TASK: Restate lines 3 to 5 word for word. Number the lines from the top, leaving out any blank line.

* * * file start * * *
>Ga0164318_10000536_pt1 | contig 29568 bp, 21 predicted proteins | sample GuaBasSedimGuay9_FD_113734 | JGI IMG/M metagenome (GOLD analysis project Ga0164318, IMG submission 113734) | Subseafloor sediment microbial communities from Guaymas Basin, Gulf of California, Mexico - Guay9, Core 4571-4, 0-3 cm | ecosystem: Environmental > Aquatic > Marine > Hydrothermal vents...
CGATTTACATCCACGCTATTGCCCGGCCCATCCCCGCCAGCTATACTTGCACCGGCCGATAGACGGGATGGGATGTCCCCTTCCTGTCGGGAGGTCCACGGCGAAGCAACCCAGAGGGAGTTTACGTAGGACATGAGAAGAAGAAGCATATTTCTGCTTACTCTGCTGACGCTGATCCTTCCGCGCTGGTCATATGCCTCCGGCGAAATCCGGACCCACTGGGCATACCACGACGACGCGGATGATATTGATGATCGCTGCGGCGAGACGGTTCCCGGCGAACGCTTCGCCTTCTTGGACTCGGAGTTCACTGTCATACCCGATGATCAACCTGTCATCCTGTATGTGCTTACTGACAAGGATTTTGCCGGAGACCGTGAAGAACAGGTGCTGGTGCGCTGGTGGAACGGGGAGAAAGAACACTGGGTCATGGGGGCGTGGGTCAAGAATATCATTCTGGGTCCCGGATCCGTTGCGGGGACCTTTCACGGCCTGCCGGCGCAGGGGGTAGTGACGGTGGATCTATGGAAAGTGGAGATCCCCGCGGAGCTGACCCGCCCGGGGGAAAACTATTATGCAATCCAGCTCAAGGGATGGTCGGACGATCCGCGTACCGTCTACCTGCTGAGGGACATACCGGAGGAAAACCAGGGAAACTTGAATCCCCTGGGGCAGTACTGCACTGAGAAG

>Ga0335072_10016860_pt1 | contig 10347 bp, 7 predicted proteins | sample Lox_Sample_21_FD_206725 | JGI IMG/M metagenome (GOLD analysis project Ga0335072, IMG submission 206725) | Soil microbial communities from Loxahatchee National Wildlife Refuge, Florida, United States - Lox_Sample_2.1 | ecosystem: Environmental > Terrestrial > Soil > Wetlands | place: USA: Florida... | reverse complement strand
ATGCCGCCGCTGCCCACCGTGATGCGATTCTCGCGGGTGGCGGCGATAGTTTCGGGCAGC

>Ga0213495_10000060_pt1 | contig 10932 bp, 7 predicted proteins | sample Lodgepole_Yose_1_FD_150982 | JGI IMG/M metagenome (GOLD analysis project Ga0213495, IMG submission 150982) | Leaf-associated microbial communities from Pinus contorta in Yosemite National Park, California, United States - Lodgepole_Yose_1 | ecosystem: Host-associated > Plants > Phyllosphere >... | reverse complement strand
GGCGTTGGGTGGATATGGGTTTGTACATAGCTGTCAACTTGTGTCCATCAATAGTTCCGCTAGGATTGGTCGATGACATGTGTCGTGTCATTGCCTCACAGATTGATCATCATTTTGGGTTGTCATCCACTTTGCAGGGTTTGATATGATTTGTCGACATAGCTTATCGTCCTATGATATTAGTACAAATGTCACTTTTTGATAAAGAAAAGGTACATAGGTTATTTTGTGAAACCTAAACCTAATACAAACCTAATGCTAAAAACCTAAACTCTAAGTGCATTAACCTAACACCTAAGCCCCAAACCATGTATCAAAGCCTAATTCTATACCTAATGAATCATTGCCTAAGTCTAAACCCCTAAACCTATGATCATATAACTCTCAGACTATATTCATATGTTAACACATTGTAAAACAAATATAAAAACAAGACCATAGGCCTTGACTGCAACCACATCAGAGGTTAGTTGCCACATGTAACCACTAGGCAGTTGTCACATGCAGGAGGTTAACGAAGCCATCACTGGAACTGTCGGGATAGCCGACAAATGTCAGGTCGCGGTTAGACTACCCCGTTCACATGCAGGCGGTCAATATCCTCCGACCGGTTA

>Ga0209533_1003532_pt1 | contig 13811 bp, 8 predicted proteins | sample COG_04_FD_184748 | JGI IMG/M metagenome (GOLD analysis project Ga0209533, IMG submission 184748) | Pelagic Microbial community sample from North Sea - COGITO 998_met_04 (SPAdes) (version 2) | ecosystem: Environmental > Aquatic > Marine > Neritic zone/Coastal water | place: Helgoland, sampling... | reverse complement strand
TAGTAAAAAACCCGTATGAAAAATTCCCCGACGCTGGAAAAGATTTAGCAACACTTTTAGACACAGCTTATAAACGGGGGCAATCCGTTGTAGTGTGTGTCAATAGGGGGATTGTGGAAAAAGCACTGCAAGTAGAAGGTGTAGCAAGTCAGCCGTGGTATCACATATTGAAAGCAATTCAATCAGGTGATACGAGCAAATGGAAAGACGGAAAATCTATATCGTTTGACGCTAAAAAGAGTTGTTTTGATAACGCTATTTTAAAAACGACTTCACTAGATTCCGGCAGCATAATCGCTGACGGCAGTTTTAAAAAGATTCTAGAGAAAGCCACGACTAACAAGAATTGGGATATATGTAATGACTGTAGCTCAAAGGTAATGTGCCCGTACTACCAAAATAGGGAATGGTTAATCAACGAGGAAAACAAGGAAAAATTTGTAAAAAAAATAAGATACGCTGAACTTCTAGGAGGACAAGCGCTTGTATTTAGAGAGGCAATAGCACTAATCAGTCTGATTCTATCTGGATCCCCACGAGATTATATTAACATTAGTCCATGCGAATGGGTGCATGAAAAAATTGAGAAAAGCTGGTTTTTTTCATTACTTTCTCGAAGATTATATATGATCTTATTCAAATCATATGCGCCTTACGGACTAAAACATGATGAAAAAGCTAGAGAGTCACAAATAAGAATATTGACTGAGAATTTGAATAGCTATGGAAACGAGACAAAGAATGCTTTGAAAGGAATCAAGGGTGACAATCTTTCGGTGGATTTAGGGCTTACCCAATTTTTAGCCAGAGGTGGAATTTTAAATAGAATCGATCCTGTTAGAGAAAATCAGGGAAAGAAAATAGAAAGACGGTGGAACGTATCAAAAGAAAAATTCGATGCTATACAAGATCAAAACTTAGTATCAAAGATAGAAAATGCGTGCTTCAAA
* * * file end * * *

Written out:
>Ga0335072_10016860_pt1 | contig 10347 bp, 7 predicted proteins | sample Lox_Sample_21_FD_206725 | JGI IMG/M metagenome (GOLD analysis project Ga0335072, IMG submission 206725) | Soil microbial communities from Loxahatchee National Wildlife Refuge, Florida, United States - Lox_Sample_2.1 | ecosystem: Environmental > Terrestrial > Soil > Wetlands | place: USA: Florida... | reverse complement strand
ATGCCGCCGCTGCCCACCGTGATGCGATTCTCGCGGGTGGCGGCGATAGTTTCGGGCAGC

>Ga0213495_10000060_pt1 | contig 10932 bp, 7 predicted proteins | sample Lodgepole_Yose_1_FD_150982 | JGI IMG/M metagenome (GOLD analysis project Ga0213495, IMG submission 150982) | Leaf-associated microbial communities from Pinus contorta in Yosemite National Park, California, United States - Lodgepole_Yose_1 | ecosystem: Host-associated > Plants > Phyllosphere >... | reverse complement strand